CHAPTER 1Why an Ultimate Guide to Product Managers?
CHAPTER 2What Is a Product Manager?
CHAPTER 3The 3 Key Responsibilities of Product Managers
CHAPTER 4The Characteristics of a Good Product Manager
CHAPTER 5The Characteristics of a Bad Product Manager
CHAPTER 6A Day and Week in the Life of a Product Manager
CHAPTER 7Tools that Product Managers Rely on
CHAPTER 8The Makeup of a Product Management Team
CHAPTER 9Who Do Product Managers Report to?
CHAPTER 10Who Does a Product Manager Lead?
CHAPTER 11Product Manager vs. Product Owner
CHAPTER 12Product Manager vs. Technical Product Manager
CHAPTER 13Product Manager vs. Product Marketing Manager
CHAPTER 14Product Manager vs. Program Manager
CHAPTER 15How to Become a Product Manager in 2021
CHAPTER 16Are Product Management Courses (Certifications and Degrees) Worth the Time and Investment?
CHAPTER 17Product Manager Salaries and How Resume Breakdown
CHAPTER 18Landing Your First Product Role in 2021
CHAPTER 19Finding Product Management Jobs
CHAPTER 20Owning Your Product Manager Interview
CHAPTER 21Common Product Manager Interview Questions
CHAPTER 22Working as a Product Manager in an Agency
CHAPTER 23Working Freelance as a Product Manager
CHAPTER 245 Key Tips for New Product Managers
CHAPTER 25How to Level up Your Product Skills
We spoke about the responsibilities of a product manager in our article What Exactly Are a Product Manager’s Responsibilities?. When diving into this topic however it’s important to note that everything that a product manager does can be categorized into the following 3.
Customer empathy is one of the most important traits that product managers need to have.
Product managers need to be able to place themselves into the shoes of their customers to understand their pain points.
Along with knowing who their customers are (name, age, aspirations, budget, etc.) they can articulate the key problems that they face, why solving these problems are important, and how their customers plan to grow with the product.
Product managers also maintain a close relationship with their customers because they rely on them to succeed in their role.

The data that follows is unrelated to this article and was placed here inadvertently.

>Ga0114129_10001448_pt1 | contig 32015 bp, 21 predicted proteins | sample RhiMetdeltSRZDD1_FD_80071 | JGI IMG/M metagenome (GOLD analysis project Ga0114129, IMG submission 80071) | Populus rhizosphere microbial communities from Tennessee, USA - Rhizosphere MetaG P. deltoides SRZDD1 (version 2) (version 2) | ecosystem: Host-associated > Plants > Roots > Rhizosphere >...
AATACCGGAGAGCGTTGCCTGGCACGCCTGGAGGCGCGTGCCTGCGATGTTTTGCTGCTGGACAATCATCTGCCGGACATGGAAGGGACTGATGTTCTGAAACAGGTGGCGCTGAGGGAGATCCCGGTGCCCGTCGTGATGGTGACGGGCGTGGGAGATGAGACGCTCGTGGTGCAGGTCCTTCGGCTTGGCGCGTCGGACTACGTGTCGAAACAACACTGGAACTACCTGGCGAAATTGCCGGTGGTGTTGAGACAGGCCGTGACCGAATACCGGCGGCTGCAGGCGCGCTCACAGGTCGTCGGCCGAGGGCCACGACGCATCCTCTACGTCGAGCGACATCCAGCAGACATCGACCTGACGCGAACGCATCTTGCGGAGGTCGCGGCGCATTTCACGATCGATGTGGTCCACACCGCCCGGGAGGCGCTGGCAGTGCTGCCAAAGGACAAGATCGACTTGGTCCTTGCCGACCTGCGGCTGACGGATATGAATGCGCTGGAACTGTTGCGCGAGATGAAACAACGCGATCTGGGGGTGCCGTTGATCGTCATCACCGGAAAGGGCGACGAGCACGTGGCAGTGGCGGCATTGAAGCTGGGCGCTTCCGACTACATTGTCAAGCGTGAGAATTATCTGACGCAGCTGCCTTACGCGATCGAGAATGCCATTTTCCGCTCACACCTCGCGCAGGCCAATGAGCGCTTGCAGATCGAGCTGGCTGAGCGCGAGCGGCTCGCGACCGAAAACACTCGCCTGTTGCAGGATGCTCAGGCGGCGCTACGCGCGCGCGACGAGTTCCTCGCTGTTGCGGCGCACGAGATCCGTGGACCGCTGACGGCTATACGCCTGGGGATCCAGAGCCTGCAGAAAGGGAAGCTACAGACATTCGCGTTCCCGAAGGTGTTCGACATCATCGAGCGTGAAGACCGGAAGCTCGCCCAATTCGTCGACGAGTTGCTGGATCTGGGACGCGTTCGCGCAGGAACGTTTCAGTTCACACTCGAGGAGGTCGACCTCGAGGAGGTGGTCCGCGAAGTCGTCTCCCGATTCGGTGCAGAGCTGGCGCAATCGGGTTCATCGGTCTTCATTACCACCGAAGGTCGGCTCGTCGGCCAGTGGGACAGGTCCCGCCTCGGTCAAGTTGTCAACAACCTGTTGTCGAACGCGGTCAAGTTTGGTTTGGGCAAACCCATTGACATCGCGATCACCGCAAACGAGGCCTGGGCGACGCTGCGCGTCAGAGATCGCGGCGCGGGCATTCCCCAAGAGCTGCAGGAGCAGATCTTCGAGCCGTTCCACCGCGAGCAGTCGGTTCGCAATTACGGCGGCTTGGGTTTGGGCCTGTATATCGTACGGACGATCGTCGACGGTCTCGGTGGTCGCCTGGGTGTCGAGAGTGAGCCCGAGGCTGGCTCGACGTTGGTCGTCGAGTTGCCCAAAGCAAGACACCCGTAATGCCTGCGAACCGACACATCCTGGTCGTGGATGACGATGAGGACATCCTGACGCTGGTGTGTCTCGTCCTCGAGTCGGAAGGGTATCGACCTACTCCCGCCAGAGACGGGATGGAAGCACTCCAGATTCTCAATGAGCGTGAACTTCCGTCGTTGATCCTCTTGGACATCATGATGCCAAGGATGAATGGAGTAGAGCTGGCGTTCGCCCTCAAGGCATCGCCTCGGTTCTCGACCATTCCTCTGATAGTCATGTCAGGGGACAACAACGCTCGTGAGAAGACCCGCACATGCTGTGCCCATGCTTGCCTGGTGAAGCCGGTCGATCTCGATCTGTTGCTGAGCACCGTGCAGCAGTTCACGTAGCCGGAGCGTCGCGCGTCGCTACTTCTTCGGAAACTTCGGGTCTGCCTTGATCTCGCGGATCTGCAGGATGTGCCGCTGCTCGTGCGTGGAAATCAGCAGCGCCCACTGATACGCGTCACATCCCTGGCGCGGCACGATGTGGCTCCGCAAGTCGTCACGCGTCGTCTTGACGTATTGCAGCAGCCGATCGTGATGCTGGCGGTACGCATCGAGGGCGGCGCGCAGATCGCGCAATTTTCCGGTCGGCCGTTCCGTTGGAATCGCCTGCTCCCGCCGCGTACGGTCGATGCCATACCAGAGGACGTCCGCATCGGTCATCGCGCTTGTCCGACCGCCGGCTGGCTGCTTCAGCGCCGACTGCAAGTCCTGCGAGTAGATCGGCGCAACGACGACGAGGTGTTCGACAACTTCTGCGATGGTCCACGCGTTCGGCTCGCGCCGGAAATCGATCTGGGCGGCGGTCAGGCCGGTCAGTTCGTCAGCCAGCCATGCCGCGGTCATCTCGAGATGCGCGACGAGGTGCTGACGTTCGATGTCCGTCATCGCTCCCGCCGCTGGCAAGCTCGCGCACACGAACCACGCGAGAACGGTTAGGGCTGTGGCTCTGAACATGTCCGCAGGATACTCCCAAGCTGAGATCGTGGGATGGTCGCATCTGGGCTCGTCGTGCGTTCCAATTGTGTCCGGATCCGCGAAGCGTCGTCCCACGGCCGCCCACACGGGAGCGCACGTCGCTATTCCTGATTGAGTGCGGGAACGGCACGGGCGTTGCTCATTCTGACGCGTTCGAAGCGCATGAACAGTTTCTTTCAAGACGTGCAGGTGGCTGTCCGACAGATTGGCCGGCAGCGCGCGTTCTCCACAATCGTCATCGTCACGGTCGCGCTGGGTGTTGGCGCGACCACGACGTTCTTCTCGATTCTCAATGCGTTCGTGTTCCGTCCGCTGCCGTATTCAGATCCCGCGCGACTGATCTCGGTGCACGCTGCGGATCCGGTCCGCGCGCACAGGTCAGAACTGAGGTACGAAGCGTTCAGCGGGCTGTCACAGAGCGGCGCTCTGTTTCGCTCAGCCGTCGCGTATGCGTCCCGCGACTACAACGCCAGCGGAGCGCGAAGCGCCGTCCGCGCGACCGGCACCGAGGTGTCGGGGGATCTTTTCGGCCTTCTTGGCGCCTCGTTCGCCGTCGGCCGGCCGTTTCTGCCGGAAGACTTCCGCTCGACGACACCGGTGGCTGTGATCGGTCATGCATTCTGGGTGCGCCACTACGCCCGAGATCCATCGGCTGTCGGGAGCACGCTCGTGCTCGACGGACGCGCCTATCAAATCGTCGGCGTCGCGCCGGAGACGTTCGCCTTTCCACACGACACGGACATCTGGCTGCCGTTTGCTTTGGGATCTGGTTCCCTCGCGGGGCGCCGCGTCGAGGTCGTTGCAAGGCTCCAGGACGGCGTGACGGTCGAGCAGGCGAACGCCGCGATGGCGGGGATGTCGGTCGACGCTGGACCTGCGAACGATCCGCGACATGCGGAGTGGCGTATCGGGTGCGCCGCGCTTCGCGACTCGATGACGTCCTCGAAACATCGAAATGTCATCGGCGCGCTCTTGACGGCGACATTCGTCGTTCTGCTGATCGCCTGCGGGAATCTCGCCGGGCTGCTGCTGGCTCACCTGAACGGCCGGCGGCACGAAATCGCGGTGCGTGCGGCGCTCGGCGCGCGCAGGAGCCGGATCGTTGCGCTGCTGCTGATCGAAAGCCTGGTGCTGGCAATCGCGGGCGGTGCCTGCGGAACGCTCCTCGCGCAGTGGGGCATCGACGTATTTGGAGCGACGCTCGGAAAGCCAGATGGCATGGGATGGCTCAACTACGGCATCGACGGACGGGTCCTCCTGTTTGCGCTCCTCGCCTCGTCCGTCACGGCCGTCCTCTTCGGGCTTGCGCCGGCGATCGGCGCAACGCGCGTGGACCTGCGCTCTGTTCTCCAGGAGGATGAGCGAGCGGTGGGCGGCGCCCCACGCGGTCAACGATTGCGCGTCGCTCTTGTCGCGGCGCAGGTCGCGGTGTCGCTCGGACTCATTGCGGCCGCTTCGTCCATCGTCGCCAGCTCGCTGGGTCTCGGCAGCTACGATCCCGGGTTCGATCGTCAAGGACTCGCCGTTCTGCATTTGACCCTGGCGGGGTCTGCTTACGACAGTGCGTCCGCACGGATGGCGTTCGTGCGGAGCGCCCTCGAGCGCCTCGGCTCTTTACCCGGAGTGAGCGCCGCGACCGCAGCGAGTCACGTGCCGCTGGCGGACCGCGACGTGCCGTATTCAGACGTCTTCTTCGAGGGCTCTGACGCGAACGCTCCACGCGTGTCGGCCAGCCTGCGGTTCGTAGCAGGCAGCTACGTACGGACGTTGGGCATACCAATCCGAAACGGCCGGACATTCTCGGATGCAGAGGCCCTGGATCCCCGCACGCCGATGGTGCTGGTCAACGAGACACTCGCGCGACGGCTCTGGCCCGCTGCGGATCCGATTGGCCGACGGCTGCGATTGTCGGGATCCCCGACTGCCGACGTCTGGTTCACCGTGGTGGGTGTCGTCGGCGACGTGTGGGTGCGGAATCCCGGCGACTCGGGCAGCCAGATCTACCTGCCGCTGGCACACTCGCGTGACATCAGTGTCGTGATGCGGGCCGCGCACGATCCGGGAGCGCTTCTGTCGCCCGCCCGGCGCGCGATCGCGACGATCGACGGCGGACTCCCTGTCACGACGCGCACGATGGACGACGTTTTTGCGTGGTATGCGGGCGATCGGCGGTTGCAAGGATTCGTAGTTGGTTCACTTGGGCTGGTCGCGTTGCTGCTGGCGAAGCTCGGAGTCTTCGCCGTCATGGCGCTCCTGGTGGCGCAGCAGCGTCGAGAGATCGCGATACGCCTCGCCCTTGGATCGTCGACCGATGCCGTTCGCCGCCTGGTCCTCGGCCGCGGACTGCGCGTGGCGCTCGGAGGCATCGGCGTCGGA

As product managers work through the product development process customers assist them with:
Research and discovery: do we understand the problem correctly?
Validating their work: are we on the right track?
Gathering feedback: is this actually assisting customers with accomplishing their goals?
Product managers rely on qualitative and quantitative data to make decisions that will drive customer and business impact.
Data is heavily relied upon because it provides clarity on what is happening and what the next course of action should be.
While product managers are responsible for defining the “what” and the “why” of the solutions that they build with their teams, they can do this with clarity and confidence when they have access to data.
How does a product manager decide whether they should spend time fixing a set of bugs vs. working on a minor enhancement for a customer? With data.
Product managers also rely on Key Performance Indicators (KPIs) to measure the success of their work. A KPI is used to evaluate whether a product is reaching its goals or not.
One important thing to note is that product managers are often graded by whether they meet their target KPIs.
However accomplishing this is a team effort. This means that if KPIs are missed it may not be 100% the product manager’s fault, other stakeholders are involved in product and business success.
A stakeholder is anyone who has direct or indirect influence on a product.
Internal stakeholders are the individuals inside of a company. For example members of the senior management team, designers, and developers.
External stakeholders are those who can influence the product however they do not work within the company. These include customers, industry analysts, trade unions, and development agencies.
Stakeholder management is not limited to knowing who your key stakeholders are and their roles, it includes everything that is required to work effectively with them to reach product and business success.
This includes influencing stakeholders and enabling them to perform their jobs to the best of their abilities.
When key stakeholders are happy and enabled to perform their jobs then this increases the likelihood of the product reaching its goals, and in turn the company reaching its goals.